These classes’ S-band EL/M-2248 MF-STAR radars are capable of surveillance and fire control operations. It can detect, identify, and track fighter jets at a range of 250 kilometres and missiles at a range of 25 kilometres. The radar is capable of monitoring more than 100 targets concurrently. The D-band LW 08 radar can detect a target with a radar cross-section of 2 square meters at a range of 260 kilometres. It is capable of tracking 64 targets concurrently.
General Features of The Visakhapatnam-class
The Visakhapatnam-class ships are armed with the 127mm Mk 45 Mod 5 gun, which ranges 37,000 meters. The EL/M-2248 MF-STAR radar controls the destroyers’ AK-630 close-in weapon systems. Five thousand rounds per minute are the rate of firing of the AK-630. It has an effective range of around 5,000 meters. The anti-submarine warfare rocket launcher RBU-6000 has an effective range of 5,230 meters and a depth capability of 1,000 meters. Typically, salvos of 1, 2, 4, 8, or 12 rockets are launched. Automatic reloading occurs. These ships are armed with 53-65 KE active homing torpedoes with a range of 18,000 meters or SET-65 active-passive homing torpedoes with 20,000 meters. These destroyers are equipped with aviation facilities to accommodate two Sea King or Dhruv helicopters.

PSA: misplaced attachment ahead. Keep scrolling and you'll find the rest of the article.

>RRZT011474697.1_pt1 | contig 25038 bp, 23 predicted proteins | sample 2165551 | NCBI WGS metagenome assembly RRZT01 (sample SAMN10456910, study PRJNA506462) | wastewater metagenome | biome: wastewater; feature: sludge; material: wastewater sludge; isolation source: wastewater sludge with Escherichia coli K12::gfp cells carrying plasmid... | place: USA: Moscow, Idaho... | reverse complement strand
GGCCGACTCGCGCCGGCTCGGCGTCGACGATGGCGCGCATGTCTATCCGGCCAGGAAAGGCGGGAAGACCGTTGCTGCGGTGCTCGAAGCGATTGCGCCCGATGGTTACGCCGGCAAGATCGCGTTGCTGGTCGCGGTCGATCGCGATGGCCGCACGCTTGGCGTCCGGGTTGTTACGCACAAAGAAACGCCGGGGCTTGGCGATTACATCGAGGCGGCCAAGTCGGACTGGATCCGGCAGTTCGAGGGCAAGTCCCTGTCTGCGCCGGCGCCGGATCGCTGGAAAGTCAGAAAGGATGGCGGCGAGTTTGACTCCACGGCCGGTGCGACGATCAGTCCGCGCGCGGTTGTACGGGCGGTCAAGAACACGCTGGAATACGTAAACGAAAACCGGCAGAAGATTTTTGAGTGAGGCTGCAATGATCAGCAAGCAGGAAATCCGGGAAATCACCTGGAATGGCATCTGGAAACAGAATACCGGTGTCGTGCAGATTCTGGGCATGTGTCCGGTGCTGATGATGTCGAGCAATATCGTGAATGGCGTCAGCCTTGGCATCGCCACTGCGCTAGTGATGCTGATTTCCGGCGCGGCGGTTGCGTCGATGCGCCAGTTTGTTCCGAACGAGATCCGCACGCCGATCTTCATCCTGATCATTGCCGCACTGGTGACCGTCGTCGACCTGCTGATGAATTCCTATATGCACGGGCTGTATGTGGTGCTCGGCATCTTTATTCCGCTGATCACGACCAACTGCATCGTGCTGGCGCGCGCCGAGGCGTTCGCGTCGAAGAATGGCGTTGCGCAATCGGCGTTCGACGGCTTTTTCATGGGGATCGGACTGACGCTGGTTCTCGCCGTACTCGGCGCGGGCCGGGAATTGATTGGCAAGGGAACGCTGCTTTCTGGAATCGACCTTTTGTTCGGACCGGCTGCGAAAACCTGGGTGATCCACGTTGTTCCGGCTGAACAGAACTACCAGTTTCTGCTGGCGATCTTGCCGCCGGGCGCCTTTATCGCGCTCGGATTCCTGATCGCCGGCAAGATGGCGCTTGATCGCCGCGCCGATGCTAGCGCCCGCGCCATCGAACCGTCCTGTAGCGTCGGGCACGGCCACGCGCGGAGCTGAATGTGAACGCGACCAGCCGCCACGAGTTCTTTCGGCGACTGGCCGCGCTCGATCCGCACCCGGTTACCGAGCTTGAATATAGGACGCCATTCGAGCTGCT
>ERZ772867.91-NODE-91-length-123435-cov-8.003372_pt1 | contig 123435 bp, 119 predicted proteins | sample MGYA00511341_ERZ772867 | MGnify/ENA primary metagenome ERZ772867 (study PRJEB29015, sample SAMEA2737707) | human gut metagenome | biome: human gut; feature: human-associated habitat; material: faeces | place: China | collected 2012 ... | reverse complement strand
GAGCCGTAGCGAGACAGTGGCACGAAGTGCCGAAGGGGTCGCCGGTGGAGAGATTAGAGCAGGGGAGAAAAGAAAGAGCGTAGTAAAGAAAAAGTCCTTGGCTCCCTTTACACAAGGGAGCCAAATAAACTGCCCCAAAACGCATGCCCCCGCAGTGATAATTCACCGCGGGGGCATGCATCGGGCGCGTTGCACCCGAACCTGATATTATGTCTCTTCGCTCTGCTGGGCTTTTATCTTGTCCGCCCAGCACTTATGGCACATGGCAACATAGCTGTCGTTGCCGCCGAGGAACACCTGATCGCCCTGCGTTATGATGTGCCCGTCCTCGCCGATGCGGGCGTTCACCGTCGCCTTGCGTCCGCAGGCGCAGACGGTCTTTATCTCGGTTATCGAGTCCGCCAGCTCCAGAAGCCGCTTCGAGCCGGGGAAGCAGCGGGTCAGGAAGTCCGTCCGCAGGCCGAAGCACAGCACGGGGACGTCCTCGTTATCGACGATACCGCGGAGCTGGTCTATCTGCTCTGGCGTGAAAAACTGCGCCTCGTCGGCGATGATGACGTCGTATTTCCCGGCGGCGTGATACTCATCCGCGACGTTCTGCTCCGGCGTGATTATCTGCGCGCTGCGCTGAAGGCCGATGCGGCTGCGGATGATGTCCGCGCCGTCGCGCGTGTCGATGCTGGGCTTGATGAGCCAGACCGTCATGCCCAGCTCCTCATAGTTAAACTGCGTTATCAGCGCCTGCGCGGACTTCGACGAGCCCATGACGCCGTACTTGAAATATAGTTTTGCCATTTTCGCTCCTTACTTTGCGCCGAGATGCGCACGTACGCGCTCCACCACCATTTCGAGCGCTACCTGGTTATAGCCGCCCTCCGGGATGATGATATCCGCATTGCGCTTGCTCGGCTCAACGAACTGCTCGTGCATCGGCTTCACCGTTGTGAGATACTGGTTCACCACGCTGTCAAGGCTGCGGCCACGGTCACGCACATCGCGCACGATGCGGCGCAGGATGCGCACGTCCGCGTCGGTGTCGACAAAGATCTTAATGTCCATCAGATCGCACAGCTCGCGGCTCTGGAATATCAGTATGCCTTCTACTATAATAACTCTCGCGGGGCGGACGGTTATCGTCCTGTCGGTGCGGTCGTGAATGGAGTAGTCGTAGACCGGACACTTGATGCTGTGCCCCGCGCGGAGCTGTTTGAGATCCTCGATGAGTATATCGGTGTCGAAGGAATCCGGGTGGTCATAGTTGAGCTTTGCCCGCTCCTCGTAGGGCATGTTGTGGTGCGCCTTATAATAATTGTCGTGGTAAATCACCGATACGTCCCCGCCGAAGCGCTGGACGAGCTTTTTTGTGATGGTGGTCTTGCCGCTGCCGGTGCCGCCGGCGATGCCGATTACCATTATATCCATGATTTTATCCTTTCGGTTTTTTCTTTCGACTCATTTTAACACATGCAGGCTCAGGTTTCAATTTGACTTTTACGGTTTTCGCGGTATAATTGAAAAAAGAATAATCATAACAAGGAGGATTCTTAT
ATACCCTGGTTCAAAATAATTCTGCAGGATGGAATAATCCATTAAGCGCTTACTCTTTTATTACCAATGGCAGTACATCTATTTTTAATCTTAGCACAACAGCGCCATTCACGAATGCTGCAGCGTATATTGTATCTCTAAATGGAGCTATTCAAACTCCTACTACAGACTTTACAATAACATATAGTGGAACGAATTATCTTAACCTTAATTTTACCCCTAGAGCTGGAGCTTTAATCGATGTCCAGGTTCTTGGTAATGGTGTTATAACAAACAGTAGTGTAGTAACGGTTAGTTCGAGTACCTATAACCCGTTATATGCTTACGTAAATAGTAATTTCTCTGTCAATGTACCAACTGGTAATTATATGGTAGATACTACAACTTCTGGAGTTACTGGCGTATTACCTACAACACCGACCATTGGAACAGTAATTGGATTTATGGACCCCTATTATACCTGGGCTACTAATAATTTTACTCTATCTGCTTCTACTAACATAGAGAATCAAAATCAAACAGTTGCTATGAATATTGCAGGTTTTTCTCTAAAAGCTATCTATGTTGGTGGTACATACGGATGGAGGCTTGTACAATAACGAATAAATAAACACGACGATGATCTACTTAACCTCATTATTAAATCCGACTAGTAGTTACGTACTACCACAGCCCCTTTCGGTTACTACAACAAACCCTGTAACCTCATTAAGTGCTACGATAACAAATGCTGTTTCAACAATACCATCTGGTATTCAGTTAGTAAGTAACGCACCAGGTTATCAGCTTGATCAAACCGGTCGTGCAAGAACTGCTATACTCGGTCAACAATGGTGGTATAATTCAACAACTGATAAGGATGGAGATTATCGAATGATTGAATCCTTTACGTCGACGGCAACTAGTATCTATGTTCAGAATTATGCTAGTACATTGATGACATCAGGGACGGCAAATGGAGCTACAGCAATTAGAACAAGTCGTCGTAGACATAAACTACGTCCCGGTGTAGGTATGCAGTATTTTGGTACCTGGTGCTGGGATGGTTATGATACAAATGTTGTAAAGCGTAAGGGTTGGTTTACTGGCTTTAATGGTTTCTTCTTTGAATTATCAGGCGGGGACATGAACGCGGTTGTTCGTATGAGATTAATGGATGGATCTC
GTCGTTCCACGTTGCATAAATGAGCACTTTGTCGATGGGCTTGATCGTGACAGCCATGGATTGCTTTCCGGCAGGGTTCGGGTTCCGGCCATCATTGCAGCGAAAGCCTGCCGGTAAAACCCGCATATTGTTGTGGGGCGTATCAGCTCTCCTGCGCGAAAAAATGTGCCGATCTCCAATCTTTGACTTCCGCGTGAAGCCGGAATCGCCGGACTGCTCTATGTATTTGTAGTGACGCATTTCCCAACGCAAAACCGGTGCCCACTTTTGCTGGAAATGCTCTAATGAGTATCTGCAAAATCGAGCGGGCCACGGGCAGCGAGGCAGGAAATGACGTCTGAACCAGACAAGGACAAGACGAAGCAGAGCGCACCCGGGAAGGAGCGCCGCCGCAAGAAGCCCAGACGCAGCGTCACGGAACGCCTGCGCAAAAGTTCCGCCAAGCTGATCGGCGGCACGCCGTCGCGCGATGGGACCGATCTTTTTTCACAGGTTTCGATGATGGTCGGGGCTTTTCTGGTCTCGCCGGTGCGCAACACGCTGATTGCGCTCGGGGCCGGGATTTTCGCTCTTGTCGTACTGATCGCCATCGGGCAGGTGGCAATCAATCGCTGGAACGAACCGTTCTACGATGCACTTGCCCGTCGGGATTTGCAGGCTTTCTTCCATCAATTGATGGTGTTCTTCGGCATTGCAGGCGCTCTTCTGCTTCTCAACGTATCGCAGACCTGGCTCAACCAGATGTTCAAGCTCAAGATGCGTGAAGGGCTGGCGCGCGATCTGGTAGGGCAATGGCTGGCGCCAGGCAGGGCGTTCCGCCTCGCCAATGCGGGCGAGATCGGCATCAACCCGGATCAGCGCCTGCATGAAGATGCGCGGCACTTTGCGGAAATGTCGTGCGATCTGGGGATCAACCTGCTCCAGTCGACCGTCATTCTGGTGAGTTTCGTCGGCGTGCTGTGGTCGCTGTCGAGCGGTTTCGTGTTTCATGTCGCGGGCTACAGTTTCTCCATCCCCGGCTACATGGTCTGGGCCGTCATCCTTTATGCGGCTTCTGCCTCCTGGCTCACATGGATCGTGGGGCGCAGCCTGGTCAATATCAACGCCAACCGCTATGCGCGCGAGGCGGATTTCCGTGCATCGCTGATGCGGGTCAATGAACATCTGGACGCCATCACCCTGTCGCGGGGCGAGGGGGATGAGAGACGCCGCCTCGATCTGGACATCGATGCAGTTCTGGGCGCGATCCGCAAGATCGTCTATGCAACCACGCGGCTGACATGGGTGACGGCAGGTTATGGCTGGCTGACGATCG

China’s ambition today is to control the whole Indian Ocean, beginning with the Malacca Strait. It works to forge alliances with many countries in the region, most notably Pakistan, to accomplish this purpose. As a result, the already tricky Sino-Indian relations have deteriorated further in recent years. A powerful navy is critical for India now more than ever. That increases the value of destroyers of the Kolkata and Visakhapatnam classes. The Kolkata-class destroyers are assigned to the Indian Navy’s Western Naval Command and India’s shipbuilding industry’s pride and joy.